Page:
BOB:   Yes, we’ve used several avenues to engage our colleagues, including our PfizerWorld intranet platform. We also had many colleagues participate in our Claim Your Age Day event, which was presented in Times Square on the day of our program and site re-launch – June 5 – and which included participants being photographed or videotaped holding a board displaying their age and talking about how they want to get old. That same day we had Claim Your Age Day activities for our colleagues at our New York Headquarters building and at other sites around the world.

Regarding PfizerWorld, when we started out work on this in my previous role leading Global Colleague Communications, we found that there were some 400 intranet sites across the company. So, while we were going to build a new site, we were also going to build a template that our business units, country organizations and others could use to help stem the proliferation of unrelated/unconnected sites and make it easier for our audience to find the news and information they needed.

In its third year, PfizerWorld generated 5.3 million article views and 61 million page views, up 279 percent and more than 1,000 percent respectively over the predecessor site. And the project yielded $20 million in maintenance, support, and development savings over the four years. Today, PfizerWorld serves as what we like to think of as a digital town square for our colleagues.

SMT:   Superb! Thanks Bob and thanks so much for your time today – it's these kinds of stories we are looking to explore in September at the Social Shake-Up Conference – and I will see you there!

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The Big Brand Theory is an exclusive column for Social Media Today that explores the social media strategies of big brands, both B2B and B2C. Look for the next installment next week. Logos by Jesse Wells.

PaulDunay

Paul Dunay

Financial Services Marketing Leader, PricewaterhouseCoopers

Paul Dunay is an award-winning B2B marketing expert with more than 20 years’ success in generating demand and creating buzz for leading technology, consumer products, financial services and professional services organizations.

Paul is the author of five “Dummies” books: Facebook Marketing for Dummies (Wiley 2009), Social Media and the Contact Center for Dummies (Wiley Custom Publishing 2010), Facebook Advertising for Dummies (Wiley 2010), Facebook Marketing for Dummies 2nd Edition (Wiley 2011) and Facebook Marketing for Dummies 3rd Edition (Wiley 2012).

His unique approach to marketing has led to recognition of Paul as a BtoB Magazine Top 25 B2B Marketer of the Year for 2010 and 2009 and winner of the DemandGen Award for Utilizing Marketing Automation to Fuel Corporate Growth in 2008. He is also a finalist for the last six years in a row in the Marketing Excellence Awards competition of the Information Technology Services Marketing Association (ITSMA), and is a 2010 and 2005 gold award winner in Driving Demand.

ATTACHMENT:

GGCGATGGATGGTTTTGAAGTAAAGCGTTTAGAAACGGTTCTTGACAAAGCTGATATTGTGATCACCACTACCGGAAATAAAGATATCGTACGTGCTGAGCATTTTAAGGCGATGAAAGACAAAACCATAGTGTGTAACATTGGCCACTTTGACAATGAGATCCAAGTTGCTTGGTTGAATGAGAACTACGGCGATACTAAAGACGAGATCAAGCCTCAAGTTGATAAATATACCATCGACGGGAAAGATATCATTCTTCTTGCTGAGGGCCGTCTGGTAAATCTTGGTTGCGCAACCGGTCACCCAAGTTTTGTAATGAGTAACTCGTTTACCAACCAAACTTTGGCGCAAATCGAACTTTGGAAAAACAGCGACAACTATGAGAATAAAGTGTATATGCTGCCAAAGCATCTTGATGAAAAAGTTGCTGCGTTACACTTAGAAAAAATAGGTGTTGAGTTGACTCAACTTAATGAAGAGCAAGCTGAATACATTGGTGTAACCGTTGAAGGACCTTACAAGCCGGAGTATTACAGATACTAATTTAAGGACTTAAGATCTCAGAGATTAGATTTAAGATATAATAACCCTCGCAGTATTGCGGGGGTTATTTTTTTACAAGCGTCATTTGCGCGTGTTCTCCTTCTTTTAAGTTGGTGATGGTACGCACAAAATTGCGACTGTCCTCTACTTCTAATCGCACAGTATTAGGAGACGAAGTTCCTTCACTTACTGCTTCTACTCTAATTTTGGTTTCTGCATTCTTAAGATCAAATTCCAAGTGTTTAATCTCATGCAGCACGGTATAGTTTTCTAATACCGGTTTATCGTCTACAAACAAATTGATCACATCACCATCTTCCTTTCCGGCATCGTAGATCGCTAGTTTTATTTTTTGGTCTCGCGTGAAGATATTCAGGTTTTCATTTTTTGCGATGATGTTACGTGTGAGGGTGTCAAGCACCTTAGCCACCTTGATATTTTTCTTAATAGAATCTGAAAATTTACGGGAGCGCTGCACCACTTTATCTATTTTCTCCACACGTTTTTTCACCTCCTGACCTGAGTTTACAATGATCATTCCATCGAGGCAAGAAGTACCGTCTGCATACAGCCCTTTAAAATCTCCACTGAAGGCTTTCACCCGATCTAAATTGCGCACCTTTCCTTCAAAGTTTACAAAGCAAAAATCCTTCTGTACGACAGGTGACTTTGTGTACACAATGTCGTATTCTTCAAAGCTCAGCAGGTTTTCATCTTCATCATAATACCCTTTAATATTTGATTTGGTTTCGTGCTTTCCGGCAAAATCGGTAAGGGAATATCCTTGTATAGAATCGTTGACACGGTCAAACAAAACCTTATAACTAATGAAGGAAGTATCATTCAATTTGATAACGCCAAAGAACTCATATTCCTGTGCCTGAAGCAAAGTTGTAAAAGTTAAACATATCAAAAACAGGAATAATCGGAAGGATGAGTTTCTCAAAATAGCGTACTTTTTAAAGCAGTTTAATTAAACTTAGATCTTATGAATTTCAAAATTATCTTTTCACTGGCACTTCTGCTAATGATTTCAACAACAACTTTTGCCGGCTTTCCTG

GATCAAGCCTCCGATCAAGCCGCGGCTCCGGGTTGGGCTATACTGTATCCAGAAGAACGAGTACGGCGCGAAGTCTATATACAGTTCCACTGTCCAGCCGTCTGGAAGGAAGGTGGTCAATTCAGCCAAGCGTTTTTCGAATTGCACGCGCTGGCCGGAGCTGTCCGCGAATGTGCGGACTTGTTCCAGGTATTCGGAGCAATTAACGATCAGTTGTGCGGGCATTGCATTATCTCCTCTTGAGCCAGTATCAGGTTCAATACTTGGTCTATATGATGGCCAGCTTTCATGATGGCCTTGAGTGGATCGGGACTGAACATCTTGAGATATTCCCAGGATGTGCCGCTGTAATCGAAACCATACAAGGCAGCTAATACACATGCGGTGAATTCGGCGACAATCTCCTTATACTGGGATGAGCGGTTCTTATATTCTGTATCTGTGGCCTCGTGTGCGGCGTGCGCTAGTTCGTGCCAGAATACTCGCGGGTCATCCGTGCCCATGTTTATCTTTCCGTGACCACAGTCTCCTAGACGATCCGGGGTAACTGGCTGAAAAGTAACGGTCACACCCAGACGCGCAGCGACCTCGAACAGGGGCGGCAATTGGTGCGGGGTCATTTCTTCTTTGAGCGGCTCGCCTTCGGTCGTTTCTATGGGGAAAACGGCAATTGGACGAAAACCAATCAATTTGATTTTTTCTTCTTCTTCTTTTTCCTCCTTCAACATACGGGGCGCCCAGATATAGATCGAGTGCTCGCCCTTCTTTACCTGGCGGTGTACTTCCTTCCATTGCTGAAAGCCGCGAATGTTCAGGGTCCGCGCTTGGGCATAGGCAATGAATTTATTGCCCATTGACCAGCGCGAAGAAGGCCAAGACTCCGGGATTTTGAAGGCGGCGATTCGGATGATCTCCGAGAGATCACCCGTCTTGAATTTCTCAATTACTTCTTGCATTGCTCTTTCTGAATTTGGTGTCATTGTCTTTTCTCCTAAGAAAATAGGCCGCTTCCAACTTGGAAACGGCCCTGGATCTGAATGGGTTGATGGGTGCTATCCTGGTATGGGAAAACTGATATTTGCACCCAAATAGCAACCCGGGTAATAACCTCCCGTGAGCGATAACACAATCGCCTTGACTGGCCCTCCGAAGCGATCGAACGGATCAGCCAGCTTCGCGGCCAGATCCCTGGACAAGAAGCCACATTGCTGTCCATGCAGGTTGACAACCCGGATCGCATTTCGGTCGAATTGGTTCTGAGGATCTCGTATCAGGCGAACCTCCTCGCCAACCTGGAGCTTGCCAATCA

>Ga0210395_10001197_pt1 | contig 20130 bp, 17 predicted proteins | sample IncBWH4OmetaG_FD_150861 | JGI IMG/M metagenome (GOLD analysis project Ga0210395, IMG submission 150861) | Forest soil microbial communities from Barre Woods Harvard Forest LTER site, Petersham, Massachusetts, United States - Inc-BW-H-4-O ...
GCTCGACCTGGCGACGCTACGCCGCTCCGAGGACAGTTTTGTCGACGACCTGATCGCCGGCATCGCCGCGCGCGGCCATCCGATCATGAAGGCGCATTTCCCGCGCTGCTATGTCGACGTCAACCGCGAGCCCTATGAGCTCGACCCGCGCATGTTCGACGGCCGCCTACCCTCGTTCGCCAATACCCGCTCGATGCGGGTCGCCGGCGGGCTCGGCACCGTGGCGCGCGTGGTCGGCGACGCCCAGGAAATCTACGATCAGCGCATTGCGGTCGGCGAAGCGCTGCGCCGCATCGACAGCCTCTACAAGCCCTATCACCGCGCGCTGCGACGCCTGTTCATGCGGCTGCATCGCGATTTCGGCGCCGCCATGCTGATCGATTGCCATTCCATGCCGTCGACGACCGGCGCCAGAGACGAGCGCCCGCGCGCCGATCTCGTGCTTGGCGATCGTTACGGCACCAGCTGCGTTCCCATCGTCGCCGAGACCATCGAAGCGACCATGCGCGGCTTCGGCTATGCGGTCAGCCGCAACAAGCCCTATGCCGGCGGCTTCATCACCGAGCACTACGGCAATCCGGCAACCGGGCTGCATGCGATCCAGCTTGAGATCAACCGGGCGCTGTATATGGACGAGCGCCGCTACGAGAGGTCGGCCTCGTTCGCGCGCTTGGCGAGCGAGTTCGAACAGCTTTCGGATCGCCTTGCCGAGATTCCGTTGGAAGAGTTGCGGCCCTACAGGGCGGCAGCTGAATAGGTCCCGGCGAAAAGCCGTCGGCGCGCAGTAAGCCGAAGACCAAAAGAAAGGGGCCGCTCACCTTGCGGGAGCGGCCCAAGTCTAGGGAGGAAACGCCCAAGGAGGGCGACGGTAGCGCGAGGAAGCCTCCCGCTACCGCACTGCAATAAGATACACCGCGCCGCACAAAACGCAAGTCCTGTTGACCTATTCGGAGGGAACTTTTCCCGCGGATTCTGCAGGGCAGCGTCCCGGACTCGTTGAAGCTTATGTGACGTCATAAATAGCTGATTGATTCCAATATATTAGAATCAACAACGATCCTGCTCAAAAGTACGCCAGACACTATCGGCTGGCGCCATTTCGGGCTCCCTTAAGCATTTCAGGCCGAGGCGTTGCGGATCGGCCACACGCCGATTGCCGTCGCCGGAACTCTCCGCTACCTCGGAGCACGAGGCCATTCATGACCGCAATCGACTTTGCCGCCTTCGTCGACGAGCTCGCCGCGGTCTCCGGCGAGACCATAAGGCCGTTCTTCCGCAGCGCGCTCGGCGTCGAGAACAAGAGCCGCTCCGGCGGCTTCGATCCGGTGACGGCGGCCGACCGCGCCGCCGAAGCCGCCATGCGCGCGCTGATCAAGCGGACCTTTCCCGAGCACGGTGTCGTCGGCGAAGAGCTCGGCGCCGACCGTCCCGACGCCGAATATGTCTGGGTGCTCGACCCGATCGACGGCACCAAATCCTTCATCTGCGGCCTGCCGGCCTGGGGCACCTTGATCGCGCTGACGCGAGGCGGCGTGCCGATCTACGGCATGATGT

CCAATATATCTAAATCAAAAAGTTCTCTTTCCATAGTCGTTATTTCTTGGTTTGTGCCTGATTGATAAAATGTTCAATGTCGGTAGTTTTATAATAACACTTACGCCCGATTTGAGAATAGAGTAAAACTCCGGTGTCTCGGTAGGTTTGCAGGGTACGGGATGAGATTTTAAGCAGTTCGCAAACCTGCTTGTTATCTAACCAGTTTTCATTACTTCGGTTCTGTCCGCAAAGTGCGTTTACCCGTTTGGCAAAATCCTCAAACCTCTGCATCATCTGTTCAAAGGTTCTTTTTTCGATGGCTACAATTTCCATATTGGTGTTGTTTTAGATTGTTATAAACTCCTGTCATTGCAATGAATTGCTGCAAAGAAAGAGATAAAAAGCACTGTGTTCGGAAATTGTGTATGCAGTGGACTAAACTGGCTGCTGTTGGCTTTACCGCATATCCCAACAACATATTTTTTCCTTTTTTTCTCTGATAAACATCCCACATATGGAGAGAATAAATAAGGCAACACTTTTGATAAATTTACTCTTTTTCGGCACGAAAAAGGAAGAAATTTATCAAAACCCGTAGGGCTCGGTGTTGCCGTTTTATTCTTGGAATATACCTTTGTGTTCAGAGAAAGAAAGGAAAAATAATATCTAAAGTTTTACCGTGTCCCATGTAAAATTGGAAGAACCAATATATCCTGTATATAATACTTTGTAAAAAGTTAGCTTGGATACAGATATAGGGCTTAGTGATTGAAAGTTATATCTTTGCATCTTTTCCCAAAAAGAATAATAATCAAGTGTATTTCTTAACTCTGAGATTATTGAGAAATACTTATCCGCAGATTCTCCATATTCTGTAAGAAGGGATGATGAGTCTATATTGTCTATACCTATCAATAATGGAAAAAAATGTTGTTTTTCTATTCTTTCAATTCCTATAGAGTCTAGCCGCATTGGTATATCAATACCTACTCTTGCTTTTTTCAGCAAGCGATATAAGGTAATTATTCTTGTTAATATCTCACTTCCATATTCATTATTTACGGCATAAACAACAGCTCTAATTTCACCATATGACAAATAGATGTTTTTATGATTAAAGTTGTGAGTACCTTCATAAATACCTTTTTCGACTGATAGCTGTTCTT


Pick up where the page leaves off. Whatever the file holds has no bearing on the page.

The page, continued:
Marketing Darwinism, Paul’s blog, has been recognized as a Top 20 Marketing Blog for 2009 and 2008, a Top Blog to Watch for 2009 and 2008, and an Advertising Age Power 150 blog in the “Daily Ranking of Marketing Blogs.” 

Paul has shared his marketing thought leadership as a featured speaker for the American Marketing Association, BtoB Magazine, CMO Club, MarketingProfs, Marketing Sherpa, Marketing Executives Networking Group (MENG), and ITSMA. He has appeared on Fox News, and his articles have been featured in BusinessWeek, The New York Times, BtoB Magazine, MarketingProfs and MarketingSherpa.

Paul holds an Executive Certificate in Strategy and Innovation from MIT’s Sloan School of Management and a bachelor’s degree in Marketing and Computer Science from Ithaca College.

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Comments

Interesting interview, I too would have thought that regulation would have prevented pharma from having social media success. 

Regulators have obviously not kept up with current trends, as pharma companies have to jump through hoops to engage via other marketing methods. Self regulation is admirable, but open to abuse. 

Self-regulation is definitely a good policy in this wild west era of social for pharmas. I would be interested in knowing what the real value of a company like Pfizer has in social media? The only use I can see for it is customer-service. Other than that, why should Pfizer be in social media?